About a little over a year and a half ago, a week before my 40 Birthday, I made a change in my life that would affect me in ways I never imagined.
I started running when I was 17 years old. It was easy to do, didn’t take much thought or preparation. I quickly learned I was pretty good at it. I could whip out 4 or 5 miles without even really thinking about it. Running was also a nice mental break for an hour. For a while, I got into running half marathons. I loved the challenging myself and my body to new limits and the feeling of accomplishment when you reached the finish line. Oddly, I loved the mental growth that was gained from pushing myself to new limits.
After 23 years, I was pounding out 5 miles a day, 7 days a week, and found myself longing to try something new.
That’s when I met my new love….CrossFit.
A friend of mine invited me to try a free class and I was hooked from the first countdown. For those of you that don’t know what CrossFit is, it’s Olympic lifting, gymnastics, strength, conditioning, and cardio all crammed into an hour of intense craziness. You show up every class to a programmed workout where you push yourself to your limits physically and mentally, tearing through internal barriers and rebuilding a newer, better version of yourself. You walk away each day dripping in sweat, gasping for air, and feeling pushed to your limits. You also leave counting down the hours until your next WOD.
Now I know you’re thinking. It’s a gym. You lift things and workout. You can get that anywhere. Yes, you can, but what you also get at a CrossFit gym that you don’t get other places is a community of support, encouragement, and friendship. Everyone in the gym is pushing themselves to their limits while cheering each other along as well. CrossFit really is a community. When a workout ends and the bodies hit the floor, they then all get up and congratulate each other. They offer sweaty hugs and chalky fists for jobs well done. They ring bells and send up cheers when new personal records are met. They offer kind ears and words of encouragement when needed too.
When I joined my CrossFit gym, I not only found new muscles and levels of pain and exhaustion, I found a whole new group of friends. I mean who wouldn’t want to be friends with these crazy fools!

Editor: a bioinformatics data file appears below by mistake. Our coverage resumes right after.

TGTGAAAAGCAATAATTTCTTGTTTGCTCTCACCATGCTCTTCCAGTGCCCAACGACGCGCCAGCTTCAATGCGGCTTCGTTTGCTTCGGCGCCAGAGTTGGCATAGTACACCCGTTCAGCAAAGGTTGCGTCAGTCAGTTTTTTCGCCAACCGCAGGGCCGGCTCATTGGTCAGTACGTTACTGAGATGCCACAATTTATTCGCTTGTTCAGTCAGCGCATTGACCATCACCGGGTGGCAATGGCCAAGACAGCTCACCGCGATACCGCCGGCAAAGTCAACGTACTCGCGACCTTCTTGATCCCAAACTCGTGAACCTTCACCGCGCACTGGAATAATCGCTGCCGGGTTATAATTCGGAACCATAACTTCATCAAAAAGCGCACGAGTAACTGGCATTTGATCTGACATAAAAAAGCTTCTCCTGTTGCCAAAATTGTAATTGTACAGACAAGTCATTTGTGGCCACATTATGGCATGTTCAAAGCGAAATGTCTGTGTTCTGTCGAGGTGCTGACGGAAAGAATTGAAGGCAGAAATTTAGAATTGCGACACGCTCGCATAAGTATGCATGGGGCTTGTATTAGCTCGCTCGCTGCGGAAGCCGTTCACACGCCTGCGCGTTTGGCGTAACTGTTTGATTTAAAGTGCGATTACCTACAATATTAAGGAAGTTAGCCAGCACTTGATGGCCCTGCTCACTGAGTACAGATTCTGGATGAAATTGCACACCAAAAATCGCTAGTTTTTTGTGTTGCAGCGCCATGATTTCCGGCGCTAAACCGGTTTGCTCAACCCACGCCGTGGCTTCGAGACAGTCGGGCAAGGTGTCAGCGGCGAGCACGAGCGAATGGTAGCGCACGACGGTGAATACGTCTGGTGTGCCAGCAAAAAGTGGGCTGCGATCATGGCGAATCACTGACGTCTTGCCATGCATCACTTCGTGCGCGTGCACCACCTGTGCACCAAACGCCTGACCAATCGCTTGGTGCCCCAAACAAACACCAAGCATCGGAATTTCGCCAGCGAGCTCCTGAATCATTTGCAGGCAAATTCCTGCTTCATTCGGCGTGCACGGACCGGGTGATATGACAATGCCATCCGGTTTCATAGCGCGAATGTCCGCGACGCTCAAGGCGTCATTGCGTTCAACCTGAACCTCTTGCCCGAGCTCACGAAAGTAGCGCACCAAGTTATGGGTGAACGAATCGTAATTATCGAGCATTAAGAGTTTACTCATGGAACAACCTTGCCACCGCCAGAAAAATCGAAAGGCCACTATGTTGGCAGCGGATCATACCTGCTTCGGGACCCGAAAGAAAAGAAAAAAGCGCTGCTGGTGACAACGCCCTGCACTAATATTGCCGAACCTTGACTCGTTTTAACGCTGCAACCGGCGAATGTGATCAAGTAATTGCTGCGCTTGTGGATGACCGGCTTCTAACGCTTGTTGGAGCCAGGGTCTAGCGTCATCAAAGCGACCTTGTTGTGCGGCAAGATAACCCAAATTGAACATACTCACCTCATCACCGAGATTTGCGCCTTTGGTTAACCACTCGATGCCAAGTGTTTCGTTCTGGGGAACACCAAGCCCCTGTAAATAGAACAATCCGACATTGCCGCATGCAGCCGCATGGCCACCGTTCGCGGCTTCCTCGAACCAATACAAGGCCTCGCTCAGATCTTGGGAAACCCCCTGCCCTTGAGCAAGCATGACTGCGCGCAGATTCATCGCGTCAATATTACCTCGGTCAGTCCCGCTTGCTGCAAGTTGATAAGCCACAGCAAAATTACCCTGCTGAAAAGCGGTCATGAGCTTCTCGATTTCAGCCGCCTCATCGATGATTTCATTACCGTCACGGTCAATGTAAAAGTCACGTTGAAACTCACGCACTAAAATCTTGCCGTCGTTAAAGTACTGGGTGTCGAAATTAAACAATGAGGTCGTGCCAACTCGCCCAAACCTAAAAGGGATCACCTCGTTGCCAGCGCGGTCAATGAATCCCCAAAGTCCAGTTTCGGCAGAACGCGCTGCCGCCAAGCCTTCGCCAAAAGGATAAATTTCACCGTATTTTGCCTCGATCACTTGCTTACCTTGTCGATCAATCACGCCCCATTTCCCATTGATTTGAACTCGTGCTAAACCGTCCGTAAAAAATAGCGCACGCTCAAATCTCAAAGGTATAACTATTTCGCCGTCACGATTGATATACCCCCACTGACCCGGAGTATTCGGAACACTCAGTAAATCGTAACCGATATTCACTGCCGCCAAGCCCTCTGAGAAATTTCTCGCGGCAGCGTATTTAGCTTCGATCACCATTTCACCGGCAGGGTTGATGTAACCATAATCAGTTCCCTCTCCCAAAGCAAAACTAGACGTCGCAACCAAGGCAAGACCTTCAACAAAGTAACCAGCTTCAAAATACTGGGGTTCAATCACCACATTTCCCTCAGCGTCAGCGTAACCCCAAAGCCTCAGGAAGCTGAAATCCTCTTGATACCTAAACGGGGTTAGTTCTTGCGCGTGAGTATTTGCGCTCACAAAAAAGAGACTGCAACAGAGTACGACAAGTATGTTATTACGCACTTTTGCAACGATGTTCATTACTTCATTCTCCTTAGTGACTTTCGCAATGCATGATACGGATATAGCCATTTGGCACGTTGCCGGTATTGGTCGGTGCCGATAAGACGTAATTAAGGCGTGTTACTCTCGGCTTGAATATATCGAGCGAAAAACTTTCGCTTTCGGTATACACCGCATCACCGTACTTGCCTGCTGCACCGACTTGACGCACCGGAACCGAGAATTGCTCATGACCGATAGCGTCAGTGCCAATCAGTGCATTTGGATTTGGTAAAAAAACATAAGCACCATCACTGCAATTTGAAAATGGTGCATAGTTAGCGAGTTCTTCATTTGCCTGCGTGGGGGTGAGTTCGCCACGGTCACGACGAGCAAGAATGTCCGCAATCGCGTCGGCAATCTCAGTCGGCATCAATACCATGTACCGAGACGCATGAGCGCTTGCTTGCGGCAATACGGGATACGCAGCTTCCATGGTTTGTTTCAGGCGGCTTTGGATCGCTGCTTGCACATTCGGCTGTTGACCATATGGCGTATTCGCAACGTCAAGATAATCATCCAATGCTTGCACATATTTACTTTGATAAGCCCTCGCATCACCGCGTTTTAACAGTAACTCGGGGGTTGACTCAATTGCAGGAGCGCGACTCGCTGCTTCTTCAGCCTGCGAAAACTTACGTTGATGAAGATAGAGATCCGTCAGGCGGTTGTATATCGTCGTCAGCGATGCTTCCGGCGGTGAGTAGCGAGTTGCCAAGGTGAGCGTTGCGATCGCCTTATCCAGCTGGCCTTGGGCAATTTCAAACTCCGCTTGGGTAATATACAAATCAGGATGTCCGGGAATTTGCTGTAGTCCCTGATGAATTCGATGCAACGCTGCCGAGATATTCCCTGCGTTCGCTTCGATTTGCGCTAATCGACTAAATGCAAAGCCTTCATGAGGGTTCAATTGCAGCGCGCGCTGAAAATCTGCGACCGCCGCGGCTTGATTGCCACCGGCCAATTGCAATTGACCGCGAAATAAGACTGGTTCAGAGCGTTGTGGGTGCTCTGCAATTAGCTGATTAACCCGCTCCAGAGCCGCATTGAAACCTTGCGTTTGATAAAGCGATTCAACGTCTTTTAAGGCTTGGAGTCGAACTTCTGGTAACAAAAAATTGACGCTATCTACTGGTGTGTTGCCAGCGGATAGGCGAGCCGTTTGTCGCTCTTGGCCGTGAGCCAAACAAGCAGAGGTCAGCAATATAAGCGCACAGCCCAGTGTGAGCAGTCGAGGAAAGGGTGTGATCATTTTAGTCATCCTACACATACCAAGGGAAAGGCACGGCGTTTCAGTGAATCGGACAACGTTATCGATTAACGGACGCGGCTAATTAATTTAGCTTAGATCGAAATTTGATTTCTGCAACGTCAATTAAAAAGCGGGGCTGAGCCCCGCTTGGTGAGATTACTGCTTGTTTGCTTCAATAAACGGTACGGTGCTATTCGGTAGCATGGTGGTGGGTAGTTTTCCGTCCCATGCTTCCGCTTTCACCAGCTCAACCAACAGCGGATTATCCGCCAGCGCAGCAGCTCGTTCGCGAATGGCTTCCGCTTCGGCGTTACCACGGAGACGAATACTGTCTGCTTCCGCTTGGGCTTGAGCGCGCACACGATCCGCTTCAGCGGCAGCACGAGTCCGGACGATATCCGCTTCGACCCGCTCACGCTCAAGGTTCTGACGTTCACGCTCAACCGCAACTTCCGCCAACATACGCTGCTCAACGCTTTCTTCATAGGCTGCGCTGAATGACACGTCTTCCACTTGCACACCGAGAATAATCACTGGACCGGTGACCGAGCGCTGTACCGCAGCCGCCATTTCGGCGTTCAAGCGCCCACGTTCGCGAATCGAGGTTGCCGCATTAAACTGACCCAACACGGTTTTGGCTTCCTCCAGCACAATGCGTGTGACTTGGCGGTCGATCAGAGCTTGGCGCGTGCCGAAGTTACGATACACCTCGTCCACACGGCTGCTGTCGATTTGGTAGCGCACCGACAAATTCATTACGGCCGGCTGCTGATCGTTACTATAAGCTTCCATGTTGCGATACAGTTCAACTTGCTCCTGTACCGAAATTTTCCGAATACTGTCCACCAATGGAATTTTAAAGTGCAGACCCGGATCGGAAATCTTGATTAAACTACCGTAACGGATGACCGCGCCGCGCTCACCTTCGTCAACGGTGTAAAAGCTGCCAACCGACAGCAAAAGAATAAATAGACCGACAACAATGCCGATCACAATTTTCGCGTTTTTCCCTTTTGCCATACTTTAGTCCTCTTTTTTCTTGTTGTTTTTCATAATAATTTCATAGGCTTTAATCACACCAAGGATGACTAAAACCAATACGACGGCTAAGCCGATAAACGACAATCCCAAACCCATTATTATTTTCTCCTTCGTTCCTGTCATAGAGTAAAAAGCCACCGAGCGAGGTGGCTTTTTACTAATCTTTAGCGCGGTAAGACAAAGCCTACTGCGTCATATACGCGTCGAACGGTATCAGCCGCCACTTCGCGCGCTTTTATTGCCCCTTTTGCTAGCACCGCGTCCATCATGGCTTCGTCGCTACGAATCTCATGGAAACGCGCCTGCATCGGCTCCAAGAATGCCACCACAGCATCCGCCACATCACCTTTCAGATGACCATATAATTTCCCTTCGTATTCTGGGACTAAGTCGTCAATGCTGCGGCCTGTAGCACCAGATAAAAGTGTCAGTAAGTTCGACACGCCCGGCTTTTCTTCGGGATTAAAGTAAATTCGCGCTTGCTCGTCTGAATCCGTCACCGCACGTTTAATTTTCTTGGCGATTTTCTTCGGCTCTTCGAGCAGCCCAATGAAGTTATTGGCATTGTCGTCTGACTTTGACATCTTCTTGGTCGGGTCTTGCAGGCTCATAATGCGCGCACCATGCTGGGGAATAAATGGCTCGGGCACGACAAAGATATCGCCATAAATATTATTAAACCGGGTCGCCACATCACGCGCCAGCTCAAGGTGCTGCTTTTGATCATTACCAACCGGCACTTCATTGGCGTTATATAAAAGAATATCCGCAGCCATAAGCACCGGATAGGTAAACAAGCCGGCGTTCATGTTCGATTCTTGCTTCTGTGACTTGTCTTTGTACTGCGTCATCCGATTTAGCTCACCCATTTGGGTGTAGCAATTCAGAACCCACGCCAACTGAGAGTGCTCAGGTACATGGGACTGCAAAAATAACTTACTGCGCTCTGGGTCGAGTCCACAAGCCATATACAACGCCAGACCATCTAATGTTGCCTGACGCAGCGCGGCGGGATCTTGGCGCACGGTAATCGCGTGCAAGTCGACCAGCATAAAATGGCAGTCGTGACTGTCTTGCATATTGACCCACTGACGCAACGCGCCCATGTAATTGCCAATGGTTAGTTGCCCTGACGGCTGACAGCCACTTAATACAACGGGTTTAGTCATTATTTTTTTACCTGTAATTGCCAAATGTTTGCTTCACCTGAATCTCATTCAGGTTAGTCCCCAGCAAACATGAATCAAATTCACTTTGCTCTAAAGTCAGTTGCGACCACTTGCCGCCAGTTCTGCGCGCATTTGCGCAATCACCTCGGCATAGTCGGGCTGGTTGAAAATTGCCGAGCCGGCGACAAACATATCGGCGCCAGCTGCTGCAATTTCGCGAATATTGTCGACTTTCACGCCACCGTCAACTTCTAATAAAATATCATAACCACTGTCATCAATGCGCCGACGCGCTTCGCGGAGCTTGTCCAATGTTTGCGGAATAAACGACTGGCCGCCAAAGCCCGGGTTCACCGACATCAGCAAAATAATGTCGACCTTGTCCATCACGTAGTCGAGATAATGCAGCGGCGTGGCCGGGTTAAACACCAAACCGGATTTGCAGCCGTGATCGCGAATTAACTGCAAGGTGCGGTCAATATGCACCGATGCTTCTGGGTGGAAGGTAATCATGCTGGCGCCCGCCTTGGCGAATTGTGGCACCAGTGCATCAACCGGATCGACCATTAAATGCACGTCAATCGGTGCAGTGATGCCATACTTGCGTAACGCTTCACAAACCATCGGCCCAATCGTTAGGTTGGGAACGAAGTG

They are even so awesome, they sent me ‘Miss You’ photos when I was out-of-town!
Since I stared CrossFit, I’ve been growing and changing as a person. I’ve been accomplishing things I never dreamed I would. I’ve been feeling stronger and better, both physically and mentally, than I have in years. I’ve been feeling not 41. Then this last week happened. My body betrayed me and a new level of sadness and fear set in.
Many, many, many years ago (we are talking in the 90s) I had reconstructive knee surgery and had 3 screws put in my knee. It’s hasn’t been much of a factor since then and it certainly hasn’t limited my activities…until now.
A week and a half ago, I started feeling some sharp stabbing pain. I figured I could just work through it. I rested a little. It started to feel better. I thought it was nothing. Seven days in, the pain returned stronger this time with swelling. I woke up Friday unable to walk on it normally or bend it.
Silly me, I actually looked at the WOD that morning and was thinking about hobbling in and trying to do part of it. Instead, I went to the Ortho doc who fixed me up years ago to have it looked at. He drained the fluid off my knee, gave me a cortisone shot, and then gave me some devastating news. Doc said that I have the beginning of arthritis in my left knee, where the screws are, and that I can no longer run. Blow. To. The. Heart. Full disclosure, I did go home and cry. I’ve always considered myself a runner and to think I can NEVER do that again was devastating. Even though I’m at CrossFit five days a week, I still love going out on my off days and pounding out some miles. And that’s the problem. All that pounding has done a number on my knees. After digesting that information, I quickly started explaining my CrossFit regimen and held my breath.
Luckily, the answer was music to me ears. As long as I stop running and watching the jumping, I can keep beating my body to exhaustion and pushing myself to my breaking point. I can keep lifting heavy weights and climbing ropes. I never wanted to jump off a table and hug someone so much in my whole life, but I’d just been banned from jumping, so Doc was safe.
So today I returned to the gym. A little more cautious, a little more careful, but determined to keep on working, sweating, pushing, pulling and passing out.
I may have to hang up my running shoes, but could someone please hand me some chalk?